"On September 9, 1957, Louis Armstrong was about to go onstage…when he saw on television a crowd of whites jeering at black children who were trying to enter Central High School in Little Rock, Arkansas.

Armstrong was outraged. He had just been asked to undertake a goodwill tour of the Soviet Union for the State Department. Jazz had always been a symbol of American freedom and Armstrong [would’ve] been the first American jazz artist to appear behind the Iron Curtain…with Little Rock, he was reluctant to go.

Armstrong cancelled the tour. ‘The way they’re treating my people in the south,” he told a reporter, ‘the government can go to hell. It’s getting so bad, a colored man hasn’t got any country.’”
-Jazz (2001)


Martin Luther King Jr. stands in front of a bus at the end of the Montgomery bus boycott. Montgomery, Alabama December 26, 1956. (Photo Credit: Time & Life Pictures/Getty Images)

Martin Luther King Jr is arrested by two white police officers in Montgomery Alabama on September 4, 1958. (Photo Credit: Bettman/Corbis)

Civil rights leader Martin Luther King Jr. sits in a jail cell at the Jefferson County Courthouse in Birmingham, Alabama. October 1967. (Photo Credit: Bettman/Corbis)

Dr. King (left) and Stokely Carmichael (right) walk together during the March Against Fear in Mississippi June, 1966. (Photo Credit: Flip Schulke/Corbis )

Martin Luther King, Jr. and his wife, Coretta, lead a five-day march to the Alabama State Capitol in Montgomery in 1965. (Photo Credit: Bettman/Corbis)

Martin Luther King leading march from Selma to Montgomery to protest lack of voting rights for African Americans. Beside King is John Lewis, Reverend Jesse Douglas, James Forman and Ralph Abernathy. March 1965. (Steve Schapiro/Corbis)

Rev. King waves to the crowd at the March on Washington, August 28,1963. (Photo Credit: Bettman/Corbis)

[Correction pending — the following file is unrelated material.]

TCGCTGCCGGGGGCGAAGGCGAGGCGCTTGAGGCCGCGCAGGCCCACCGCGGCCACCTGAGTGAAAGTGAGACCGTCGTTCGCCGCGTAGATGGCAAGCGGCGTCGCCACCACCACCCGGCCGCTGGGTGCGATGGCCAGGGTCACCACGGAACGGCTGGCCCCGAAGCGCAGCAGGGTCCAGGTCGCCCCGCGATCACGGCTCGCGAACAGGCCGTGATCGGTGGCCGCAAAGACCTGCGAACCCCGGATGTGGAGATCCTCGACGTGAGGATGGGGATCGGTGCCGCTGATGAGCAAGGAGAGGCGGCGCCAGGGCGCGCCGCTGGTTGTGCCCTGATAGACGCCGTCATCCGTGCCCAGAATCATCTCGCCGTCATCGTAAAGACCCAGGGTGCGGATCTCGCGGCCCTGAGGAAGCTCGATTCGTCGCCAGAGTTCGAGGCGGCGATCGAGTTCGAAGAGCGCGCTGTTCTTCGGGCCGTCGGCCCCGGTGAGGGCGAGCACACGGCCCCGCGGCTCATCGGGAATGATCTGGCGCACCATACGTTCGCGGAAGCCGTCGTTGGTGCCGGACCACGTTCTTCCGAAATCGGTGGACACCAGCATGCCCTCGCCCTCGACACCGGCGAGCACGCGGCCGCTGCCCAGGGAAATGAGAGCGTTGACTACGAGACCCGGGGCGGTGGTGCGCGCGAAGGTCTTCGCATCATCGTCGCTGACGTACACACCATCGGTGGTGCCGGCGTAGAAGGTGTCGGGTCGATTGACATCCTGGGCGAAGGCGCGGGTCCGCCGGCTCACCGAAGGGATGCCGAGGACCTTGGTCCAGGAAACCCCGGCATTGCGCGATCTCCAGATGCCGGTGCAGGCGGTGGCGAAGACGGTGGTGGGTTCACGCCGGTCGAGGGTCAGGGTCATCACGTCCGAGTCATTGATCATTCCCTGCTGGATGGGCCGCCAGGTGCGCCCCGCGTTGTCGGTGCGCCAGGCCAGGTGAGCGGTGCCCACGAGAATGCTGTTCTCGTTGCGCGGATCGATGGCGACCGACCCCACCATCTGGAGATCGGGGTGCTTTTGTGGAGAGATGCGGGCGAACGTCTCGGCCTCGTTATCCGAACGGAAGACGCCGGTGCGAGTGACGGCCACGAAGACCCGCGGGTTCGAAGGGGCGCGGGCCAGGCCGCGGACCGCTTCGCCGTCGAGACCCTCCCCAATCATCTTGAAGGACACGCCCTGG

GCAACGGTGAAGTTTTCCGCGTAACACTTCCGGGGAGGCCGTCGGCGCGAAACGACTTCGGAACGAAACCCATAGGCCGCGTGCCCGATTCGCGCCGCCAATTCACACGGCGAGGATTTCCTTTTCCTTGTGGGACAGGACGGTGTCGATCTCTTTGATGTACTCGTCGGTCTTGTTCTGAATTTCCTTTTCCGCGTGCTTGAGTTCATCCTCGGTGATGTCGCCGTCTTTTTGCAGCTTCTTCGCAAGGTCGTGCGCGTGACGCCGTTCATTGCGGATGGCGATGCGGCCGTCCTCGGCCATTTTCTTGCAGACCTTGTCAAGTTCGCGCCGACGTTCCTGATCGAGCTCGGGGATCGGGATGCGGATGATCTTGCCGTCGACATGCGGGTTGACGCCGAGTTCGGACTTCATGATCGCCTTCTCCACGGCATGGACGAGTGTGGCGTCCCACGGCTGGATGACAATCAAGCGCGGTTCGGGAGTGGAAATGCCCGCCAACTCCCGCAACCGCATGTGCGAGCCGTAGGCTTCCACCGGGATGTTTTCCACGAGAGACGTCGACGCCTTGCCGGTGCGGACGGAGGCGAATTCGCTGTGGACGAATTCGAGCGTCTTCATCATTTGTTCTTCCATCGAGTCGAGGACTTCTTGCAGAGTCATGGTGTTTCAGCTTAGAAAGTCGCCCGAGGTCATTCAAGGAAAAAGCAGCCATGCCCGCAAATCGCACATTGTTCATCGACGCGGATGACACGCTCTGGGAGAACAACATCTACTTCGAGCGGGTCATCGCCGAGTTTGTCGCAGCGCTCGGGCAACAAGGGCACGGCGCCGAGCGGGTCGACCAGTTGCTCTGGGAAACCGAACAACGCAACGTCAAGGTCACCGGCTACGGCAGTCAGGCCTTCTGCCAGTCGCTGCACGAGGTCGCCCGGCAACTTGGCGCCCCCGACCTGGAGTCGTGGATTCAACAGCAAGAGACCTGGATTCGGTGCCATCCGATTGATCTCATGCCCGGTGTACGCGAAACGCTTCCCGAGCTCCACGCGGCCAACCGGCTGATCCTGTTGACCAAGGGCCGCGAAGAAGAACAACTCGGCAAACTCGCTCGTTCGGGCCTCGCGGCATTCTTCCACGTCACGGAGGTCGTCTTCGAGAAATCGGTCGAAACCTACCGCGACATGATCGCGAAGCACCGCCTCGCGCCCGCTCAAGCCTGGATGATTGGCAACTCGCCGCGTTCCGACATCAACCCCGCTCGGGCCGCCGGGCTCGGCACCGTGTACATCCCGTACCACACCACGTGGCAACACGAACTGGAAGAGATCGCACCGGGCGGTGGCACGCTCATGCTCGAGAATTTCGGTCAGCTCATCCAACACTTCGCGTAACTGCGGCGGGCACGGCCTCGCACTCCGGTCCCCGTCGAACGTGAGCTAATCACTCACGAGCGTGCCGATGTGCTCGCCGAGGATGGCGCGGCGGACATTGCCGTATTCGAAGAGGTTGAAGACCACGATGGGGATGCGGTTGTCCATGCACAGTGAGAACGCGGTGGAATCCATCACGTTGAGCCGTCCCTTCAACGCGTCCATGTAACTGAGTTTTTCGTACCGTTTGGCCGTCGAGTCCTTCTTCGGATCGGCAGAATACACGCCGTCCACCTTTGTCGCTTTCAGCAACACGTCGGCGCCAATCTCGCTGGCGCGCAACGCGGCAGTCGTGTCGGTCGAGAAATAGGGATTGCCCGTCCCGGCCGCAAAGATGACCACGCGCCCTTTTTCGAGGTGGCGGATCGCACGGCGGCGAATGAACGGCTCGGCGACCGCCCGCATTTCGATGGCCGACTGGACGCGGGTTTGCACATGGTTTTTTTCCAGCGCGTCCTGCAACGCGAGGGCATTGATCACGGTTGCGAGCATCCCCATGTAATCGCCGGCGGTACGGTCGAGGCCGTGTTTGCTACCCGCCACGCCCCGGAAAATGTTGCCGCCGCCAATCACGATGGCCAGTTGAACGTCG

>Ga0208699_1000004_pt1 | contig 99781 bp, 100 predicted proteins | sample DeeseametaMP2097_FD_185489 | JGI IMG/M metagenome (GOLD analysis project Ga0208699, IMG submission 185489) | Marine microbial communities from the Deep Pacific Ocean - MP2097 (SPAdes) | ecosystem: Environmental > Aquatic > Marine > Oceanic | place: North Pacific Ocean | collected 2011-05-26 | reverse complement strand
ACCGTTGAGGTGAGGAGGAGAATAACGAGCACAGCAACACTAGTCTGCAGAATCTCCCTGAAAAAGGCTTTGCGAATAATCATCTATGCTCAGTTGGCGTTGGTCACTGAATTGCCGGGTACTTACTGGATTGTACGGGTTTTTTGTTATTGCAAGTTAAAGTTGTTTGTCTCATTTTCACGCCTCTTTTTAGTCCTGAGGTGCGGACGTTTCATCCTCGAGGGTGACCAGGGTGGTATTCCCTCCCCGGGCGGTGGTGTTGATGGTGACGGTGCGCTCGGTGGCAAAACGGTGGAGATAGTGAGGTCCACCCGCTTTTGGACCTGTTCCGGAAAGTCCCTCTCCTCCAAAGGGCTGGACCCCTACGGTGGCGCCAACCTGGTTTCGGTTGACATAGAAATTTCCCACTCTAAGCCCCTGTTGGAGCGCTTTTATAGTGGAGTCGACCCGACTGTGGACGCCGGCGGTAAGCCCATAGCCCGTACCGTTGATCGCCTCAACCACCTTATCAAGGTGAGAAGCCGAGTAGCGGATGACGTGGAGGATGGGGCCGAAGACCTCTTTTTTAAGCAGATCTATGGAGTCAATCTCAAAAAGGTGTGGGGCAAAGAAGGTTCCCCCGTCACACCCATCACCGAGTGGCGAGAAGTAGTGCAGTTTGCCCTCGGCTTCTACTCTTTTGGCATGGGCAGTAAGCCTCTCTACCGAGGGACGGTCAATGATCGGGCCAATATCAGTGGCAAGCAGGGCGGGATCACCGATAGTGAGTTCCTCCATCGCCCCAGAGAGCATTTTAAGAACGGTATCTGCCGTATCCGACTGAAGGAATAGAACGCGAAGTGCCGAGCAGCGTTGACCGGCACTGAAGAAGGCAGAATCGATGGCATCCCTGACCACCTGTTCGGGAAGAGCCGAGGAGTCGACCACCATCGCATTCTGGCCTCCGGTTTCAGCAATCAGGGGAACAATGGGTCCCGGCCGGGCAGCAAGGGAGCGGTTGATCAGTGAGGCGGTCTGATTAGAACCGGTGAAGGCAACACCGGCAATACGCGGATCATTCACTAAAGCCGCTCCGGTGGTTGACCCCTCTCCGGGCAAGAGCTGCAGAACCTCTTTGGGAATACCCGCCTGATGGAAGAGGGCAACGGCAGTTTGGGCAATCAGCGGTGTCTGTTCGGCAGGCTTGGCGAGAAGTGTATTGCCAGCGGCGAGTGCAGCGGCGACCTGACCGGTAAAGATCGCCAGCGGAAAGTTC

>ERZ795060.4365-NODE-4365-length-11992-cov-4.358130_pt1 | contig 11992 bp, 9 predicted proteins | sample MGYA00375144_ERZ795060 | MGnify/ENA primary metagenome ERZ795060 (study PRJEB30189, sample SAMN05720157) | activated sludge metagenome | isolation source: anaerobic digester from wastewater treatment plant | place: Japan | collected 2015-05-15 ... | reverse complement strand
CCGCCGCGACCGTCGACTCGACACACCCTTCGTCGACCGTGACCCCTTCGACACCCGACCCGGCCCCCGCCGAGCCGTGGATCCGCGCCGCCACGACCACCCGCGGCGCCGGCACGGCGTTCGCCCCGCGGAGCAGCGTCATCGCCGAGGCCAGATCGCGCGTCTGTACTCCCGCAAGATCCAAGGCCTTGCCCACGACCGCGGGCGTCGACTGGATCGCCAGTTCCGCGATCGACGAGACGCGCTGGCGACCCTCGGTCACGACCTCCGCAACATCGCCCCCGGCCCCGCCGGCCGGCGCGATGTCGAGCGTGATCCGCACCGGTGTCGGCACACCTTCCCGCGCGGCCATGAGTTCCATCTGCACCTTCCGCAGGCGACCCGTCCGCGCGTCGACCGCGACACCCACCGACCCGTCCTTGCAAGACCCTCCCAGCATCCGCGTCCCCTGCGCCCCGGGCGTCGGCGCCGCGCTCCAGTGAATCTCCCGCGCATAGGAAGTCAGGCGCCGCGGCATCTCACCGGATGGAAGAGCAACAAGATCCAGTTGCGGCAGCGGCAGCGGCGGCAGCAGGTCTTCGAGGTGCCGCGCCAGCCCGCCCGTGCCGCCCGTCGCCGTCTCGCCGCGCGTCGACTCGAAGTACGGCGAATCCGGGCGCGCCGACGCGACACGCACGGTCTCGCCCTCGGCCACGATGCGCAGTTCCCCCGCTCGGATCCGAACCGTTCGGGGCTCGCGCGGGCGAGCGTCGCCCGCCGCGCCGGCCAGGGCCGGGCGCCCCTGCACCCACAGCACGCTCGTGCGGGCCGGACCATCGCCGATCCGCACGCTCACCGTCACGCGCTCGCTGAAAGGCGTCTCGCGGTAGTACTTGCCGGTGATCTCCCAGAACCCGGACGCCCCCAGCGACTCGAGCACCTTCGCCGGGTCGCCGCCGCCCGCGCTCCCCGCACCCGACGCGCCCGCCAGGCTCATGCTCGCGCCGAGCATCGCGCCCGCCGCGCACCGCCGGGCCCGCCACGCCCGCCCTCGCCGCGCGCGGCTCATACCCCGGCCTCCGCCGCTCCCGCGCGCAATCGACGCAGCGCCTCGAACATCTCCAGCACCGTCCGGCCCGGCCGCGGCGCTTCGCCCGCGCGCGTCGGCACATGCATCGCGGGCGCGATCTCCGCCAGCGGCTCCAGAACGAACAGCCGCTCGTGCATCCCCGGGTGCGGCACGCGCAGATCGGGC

A famous civil rights era photo showing a young man being attacked on May 3, 1963 by a German shepherd in Birmingham is finally being credited as Walter Lee Fowlkes. He was a student at Miles College when the photo was taken. Mr. Fowkles never made a huge fuss about the photo in public interviews. He passed away weeks ago. “He just went on with his life and wasn’t really looking for notoriety. At the time, he was motivated, committed, doing what he had to do.” said his cousin in The Birmingham News report.

Image and caption via NAACP.

A lot of people, Black and white, have the impression that those of us who got involved in the Movement, when it started in 1960, were fighting for integration. That’s the way the white press interpreted the sit-ins and freedom rides and all that. But what they didn’t understand was that none of us was concerned about sitting down next to a white man and eating a hamburger. Anybody who thinks that is reflecting white nationalism. That’s that white supremacist attitude. Nothing is good unless it can be done in the company of white people. We would’ve been some kind of fools to get beaten up, spat on and jailed the way a lot of folks did just to sit down at a lunch counter beside a white person. Integration was never our concern. In fact, integration is impractical. You cannot legislate an attitude and integration is based upon an attitude of mutual acceptance and respect between two racial or cultural groups in the society. A law can govern behavior, but attitudes cannot be forced or enforced, and what the Civil Rights Movement was concerned with was controlling the animalistic behavior of white people. I resented somebody telling me I couldn’t eat at a certain place. It wasn’t that I wanted to eat there. Hell no! I always knew we had the best food anyway. But as part of that constant battle waged by Black people against white america, if white folks didn’t want me to eat there, in the door I went. If I had a free choice, I’d sit in the back of the bus. That’s where the heater is. We weren’t fighting for integration. We were letting white folks know that they could no longer legislate where we went or what we did.
—  H. Rap Brown, Die Nigger Die: A Political Autobiography

Civil Rights Protest prep. Hair pulling and blowing smoke in her face to prepare her for the experience of sitting in restaurants that were not willing to serve people of color. 

We’re celebrating how far we’ve come all month long! Join us in Detroit on FEB 22 and all over the world for empowerment events. Go to:

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Fannie Lou Hamer’s testimony before the Credentials Committee, Democratic National Convention, Atlantic City, New Jersey - August 22, 1964

via American Experience